Homemade Baked Tortilla Chips

Both John and I prefer flour tortillas to the corn variety when making enchiladas, quesadillas, or tacos. Nevertheless, I bought a package of corn tortillas for making chicken tortilla soup the other day… and was left with 3/4 of a package threatening to go bad in the fridge.

What to do, what to do…

Baked tortilla chips popped into my mind, and the idea came to fruition in 15 minutes flat.

Simply coat as many tortillas as you’d like with cooking spray, stack ’em up, and cut ’em into wedges.

Place them on a baking sheet, sprinkle with Kosher salt…

and bake until lightly browned and incredibly crisp.

Couldn’t be easier, right?!

I want you to think about the last time you crunched into a warm freshly made tortilla chip.

If you never have, then it is high time you do, my friend.

If, on the other hand, you have had the privilege of tasting freshly made tortilla chips, I want you to imagine how fantastic they would be fresh out of your oven!

With no grease to speak of, these baked chips are clearly healthier than the fried chips served in restaurants. The homemade version also allows you to play around with whatever spices strike your fancy.

Cinnamon-sugar, chile-lime, and cumin-cayenne come to mind.

What flavor would you make?

Basic Homemade Baked Tortilla Chips

Printer-Friendly Recipe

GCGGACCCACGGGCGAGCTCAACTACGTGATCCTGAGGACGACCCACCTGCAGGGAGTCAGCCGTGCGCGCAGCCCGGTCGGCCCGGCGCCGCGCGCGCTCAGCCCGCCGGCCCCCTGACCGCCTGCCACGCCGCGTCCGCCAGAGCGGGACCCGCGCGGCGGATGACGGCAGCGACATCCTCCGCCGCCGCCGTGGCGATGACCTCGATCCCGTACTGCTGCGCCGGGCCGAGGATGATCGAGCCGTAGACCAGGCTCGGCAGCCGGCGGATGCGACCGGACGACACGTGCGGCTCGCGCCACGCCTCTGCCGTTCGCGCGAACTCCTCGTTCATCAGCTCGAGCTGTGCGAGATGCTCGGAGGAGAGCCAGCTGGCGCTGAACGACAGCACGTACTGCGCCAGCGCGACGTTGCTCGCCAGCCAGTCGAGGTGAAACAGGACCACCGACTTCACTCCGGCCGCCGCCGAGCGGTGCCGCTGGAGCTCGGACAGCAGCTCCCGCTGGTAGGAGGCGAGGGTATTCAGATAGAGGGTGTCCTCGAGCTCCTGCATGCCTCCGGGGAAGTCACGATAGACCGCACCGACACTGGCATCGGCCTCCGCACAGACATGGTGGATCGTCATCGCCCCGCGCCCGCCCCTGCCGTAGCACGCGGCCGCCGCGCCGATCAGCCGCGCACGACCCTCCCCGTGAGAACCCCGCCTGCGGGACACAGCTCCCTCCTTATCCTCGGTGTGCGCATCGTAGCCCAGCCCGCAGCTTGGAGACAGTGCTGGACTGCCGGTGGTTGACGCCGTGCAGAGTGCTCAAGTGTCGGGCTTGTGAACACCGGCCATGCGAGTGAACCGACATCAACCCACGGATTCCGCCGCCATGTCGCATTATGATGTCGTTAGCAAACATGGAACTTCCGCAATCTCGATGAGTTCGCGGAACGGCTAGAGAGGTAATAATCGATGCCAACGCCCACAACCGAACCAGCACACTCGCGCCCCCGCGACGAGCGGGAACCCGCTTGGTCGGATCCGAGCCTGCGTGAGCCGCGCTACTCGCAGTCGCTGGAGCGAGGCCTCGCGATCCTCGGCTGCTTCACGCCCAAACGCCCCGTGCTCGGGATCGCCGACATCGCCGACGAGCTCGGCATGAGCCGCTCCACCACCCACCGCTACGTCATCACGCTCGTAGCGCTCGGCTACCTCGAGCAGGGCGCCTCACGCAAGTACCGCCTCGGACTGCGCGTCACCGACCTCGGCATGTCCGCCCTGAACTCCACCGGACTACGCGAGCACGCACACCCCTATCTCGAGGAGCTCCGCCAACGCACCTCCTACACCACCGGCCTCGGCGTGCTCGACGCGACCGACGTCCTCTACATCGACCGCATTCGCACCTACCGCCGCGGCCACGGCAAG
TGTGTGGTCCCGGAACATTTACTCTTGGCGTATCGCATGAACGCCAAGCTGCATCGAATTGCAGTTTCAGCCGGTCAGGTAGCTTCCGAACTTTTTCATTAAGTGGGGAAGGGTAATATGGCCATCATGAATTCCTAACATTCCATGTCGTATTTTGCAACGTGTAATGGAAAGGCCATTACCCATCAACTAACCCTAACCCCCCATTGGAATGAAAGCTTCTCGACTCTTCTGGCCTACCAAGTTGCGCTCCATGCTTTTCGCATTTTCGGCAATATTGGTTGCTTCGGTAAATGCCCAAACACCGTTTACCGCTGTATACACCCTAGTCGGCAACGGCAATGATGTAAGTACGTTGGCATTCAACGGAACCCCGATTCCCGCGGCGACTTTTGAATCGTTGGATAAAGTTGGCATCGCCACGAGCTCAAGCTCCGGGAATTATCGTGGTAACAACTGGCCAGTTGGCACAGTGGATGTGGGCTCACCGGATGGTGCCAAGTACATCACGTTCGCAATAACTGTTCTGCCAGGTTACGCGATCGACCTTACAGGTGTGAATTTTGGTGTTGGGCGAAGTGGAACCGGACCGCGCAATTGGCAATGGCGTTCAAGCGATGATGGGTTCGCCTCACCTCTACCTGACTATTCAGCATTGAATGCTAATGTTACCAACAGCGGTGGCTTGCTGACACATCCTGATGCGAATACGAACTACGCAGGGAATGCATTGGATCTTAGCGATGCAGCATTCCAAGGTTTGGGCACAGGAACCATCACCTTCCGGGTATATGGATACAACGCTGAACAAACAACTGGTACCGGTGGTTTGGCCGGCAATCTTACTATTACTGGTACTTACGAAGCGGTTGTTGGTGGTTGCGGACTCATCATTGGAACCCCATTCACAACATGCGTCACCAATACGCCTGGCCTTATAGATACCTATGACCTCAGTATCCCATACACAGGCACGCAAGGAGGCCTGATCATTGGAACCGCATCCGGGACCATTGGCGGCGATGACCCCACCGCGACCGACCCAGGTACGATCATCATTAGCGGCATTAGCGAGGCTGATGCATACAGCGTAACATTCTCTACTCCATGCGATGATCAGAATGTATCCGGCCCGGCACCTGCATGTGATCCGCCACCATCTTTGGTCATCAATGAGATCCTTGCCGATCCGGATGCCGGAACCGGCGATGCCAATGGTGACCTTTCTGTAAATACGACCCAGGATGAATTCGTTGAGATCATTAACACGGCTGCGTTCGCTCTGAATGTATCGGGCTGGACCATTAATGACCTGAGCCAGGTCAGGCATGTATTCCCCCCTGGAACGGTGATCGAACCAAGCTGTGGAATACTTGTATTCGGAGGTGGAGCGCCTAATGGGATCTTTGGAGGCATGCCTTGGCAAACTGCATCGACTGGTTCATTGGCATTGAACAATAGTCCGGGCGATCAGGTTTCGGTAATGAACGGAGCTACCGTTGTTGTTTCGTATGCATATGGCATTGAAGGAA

• corn tortillas
  • canola oil cooking spray
  • Kosher salt


  1. Preheat oven to 350°F.
  2. Lightly coat both sides of each corn tortilla with cooking spray.
  3. Stack the tortillas on top of one another, and cut the pile in half. Cut each half in half again; then cut each quarter in half. Every tortilla will yield 8 triangles.
  4. Place tortilla triangles on baking sheets in one layer. Sprinkle with salt.
  5. Bake tortillas until crisp, lightly browned, and slightly curled, about 12 minutes. Watch closely so they don’t burn.
  6. Toss the warm tortilla chips with additional salt to taste, if desired.

17 thoughts on “Homemade Baked Tortilla Chips

  1. This looks freaking GREAT could you like make homemade corn tortilla then put it in the like oven. Please answer im making this for a party.

  2. Read up on canola oil…it’s very unhealthy….try with coconut oil instead for a much healthier oil.

  3. This is a thank you note to Pam, for pointing out that canola oil is unhealthy.
    I now have a fatty liver & have been told to stop eating everything with Vegetable & Canola Oils in it, & to reduce my wheat intake to once a week.
    That means no fried foods, no margarine & no store bought bread.
    It’s a great way to loose weight!
    Fatty liver left untreated goes on to become cirrhosis of the liver, which is fatty liver with scaring.
    This can also be caused by alcohol, but as I don’t drink mine is diet related.

  4. Thanks for the tortilla chips recipe. We just made it and had it. Yummy crunchy no guilt snack.

    For the topic of Canola oil made from rapeseed – Its very unhealthy, harmful- I realised that 9 years ago. In my cooking the types of oil used are- Sunflower oil, sesame oil, peanut oil, coconut oil and mostly and regularly- olive oil.

    Industries make these or anything genetically modified to make profit and market it that way too. But since people have stopped caring for their health and believing in industries , Those(bad ones) industries are growing.

  5. Just made these today. YUMMY! Much better than store bought! My next attempt will be at homemade flour tortillas.